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David Greaves

David Greaves: To Vote for the Jew or the Party?

October 26, 2015



[Editor's note: This piece by Winnipeg's David Greaves  was first published in the Times of Israel David Greaves has established a fundraising consulting firm, Protexia,, and can be reached by email at [email protected] ]


eh andThe votes have been counted and the results are in — the world leader who has been the most outspoken throughout his tenure as Prime Minister of Canada, when it came to supporting Israel, has lost the election. In his place, a new political party and a young charismatic leader with a very familiar name, Trudeau; Trudeau’s father, Pierre, was Prime Minister some 3 decades earlier. Many Canadian Jews are holding their breath as Prime Minister Harper prepares to exit and Prime Minister Trudeau to enter. Will Trudeau carry on where Harper left off in his unconditional support of Israel? Most of us think not, but I will reserve full judgement for now until we see his actions…



As a Zionist living in the Diaspora, I struggle as most others do with similar fears. As we have seen recently in the headlines, from every corner of the world, Israel is once again vilified for defending itself in the face of terror. In the case of the current ‘intifada’ a more accurate assessment of the media is its inexcusable misreporting, if not rewriting of the narrative. And those of us who love Israel and support Israel and who even sometimes criticize Israel, feel helpless. The recurring question that Jews and Jewish communities everywhere have is: What can we do to fight the media bias? The ugly perceptions that some of my own friends have, Jewish and non, based on the misrepresentation of the truth, is completely understandable… it’s what they see. So with this in mind, the loss of Prime Minister Harper’s steadfast and public support of Israel becomes amplified for many Canadian Jews. With this in mind, it would seem crystal clear how a Zionist would have to vote… 


In my riding, however, many of the Jews had an added complexity when deciding whom to vote for. The incumbent is a member of the Harper government who many were unhappy with and the challenger, a Jewish candidate running as Trudeau’s Liberal representative. Not only a Jew but also a staunch supporter of Israel, a community minded person and a well-respected person in the general community as well. He is well known and seemed to be the perfect person to replace the incumbent in our riding… except for one thing — he is with the ‘wrong’ party. How can a Zionist vote against the party that has so strongly and with conviction supported Israel, when most others have not; when even our so-called allies have been silent?



Do I vote for the Jew who I know will bring the voices of my community to parliament and who I know will support Israel even though he may be one of only a few voices? Or do I vote for the incumbent who under normal circumstances would never receive my vote but when it comes to Israel, is with the ‘right’ party? But these are not normal circumstances… For some the decision is easy and I understand both sides.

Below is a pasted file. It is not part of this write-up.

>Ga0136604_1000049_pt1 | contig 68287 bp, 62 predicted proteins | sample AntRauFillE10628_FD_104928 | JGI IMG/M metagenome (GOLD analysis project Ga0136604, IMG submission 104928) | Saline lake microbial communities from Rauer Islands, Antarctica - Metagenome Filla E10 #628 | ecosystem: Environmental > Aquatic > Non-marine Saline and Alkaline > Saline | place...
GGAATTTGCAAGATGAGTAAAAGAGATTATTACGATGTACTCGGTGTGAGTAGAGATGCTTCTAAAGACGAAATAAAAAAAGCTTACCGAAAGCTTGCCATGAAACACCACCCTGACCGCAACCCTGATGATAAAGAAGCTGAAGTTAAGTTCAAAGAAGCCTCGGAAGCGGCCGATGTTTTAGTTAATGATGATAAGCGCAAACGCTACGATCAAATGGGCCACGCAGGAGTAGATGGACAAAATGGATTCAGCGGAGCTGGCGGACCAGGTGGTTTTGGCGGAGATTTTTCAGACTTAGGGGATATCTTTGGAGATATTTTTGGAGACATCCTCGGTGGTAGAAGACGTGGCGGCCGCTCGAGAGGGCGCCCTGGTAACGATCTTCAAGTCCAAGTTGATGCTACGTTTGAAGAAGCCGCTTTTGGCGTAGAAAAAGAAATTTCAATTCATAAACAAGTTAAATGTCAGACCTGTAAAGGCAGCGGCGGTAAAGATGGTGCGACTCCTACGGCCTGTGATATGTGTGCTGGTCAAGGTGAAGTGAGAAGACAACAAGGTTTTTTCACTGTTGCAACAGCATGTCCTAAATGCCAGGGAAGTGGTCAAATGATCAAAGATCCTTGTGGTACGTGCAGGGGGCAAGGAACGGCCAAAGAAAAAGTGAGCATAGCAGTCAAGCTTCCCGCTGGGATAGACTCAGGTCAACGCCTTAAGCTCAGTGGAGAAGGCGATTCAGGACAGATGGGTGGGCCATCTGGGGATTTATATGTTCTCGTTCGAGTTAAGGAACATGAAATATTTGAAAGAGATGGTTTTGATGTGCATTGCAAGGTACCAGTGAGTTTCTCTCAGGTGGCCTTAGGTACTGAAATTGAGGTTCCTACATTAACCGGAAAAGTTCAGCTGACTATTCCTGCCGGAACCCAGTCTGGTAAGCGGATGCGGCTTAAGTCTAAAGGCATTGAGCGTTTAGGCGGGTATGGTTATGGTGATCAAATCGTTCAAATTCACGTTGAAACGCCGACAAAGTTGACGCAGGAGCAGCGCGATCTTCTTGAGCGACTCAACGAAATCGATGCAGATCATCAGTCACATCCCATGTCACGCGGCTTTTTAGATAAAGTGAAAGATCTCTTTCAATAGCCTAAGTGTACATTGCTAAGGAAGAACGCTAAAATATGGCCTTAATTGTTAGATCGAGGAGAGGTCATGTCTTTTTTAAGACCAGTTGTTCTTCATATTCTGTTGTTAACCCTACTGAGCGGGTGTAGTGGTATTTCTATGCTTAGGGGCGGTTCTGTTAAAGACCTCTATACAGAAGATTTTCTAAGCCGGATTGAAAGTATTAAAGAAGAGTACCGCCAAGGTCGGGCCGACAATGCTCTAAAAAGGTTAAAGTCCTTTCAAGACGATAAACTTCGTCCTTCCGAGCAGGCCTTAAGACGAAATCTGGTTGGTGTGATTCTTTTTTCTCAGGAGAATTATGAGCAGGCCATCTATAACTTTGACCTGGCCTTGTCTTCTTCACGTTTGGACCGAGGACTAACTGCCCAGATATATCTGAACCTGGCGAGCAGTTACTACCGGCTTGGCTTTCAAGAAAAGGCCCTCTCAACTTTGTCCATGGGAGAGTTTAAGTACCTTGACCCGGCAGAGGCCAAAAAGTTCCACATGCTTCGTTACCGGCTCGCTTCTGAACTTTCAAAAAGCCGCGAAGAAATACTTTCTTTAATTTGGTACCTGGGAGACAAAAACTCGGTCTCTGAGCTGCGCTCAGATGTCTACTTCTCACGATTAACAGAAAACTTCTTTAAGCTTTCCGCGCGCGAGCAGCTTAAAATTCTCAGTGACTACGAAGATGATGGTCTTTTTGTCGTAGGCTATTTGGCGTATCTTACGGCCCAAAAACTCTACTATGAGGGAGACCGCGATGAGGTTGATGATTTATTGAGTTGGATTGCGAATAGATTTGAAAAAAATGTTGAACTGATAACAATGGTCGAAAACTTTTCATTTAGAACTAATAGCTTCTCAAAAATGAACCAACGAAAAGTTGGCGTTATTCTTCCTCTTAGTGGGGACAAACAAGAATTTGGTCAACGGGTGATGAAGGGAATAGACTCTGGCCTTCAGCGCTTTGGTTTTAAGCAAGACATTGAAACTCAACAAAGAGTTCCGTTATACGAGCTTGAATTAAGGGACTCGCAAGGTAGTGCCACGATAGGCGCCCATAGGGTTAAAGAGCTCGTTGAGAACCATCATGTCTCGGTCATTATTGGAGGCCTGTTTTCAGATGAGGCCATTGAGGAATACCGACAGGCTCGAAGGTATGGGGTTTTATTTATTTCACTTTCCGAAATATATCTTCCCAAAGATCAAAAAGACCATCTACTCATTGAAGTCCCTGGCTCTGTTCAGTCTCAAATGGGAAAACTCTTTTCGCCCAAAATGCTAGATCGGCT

When friends asked me who I was going to vote for, I told them I hadn’t decided yet because I didn’t want to get it wrong. I didn’t even tell my kids… who this year were old enough to understand what an election is and they were learning about it at Jewish day school… Quite surprisingly my 7 year old came home on Election Day and said, Dad, you have to vote for Harper because he loves Israel. I loved that he knew that and that he felt compelled to instruct me how to vote.



Before I voted, I envisioned my perfect world, my having my cake and eating it too scenario, and that would be the Jewish candidate winning in my local riding but Harper winning the election. That would be the best of both worlds, right? But how can I risk not voting for the party that I know will shout from the tree tops when most all other world leaders are silent and when we know there are so few friends of Israel ‘out there’. As I stood behind the voting booth, I was overcome with emotion. I thought to myself: I am a Canadian voting in my country’s national election and casting my vote for Israel. This was a profound moment for me and I felt like I was casting a vote in my first election (I’m 48 and have voted many times). When I dropped my ballot in the box, it was over. All the noise became quiet. It’s a little like dropping the wedding invitations in the mailbox… at that point, you can’t go back. In my case, at least for now, I did what I did, and I can’t go back.



The election is now over and despite my one little vote, whoever I cast it for, Harper is out and I hold my breath to see what Trudeau will do. Will I be able to be proud of my Prime Minister and his stance on Israel? Will the next Israeli I meet on the streets of Tel Aviv thank me for my country’s support?



For now, I am happy for the man who I believe will represent my riding well and with Harper out, his victory may be more important than ever. I am proud that a member of my Jewish community, will do what ever he can to make the lives of all his constituents better and will push for a vocal and supportive new government towards Israel. If not, there’s always 4 years from now…








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Rhonda Spivak, Editor

Publisher: Spivak's Jewish Review Ltd.

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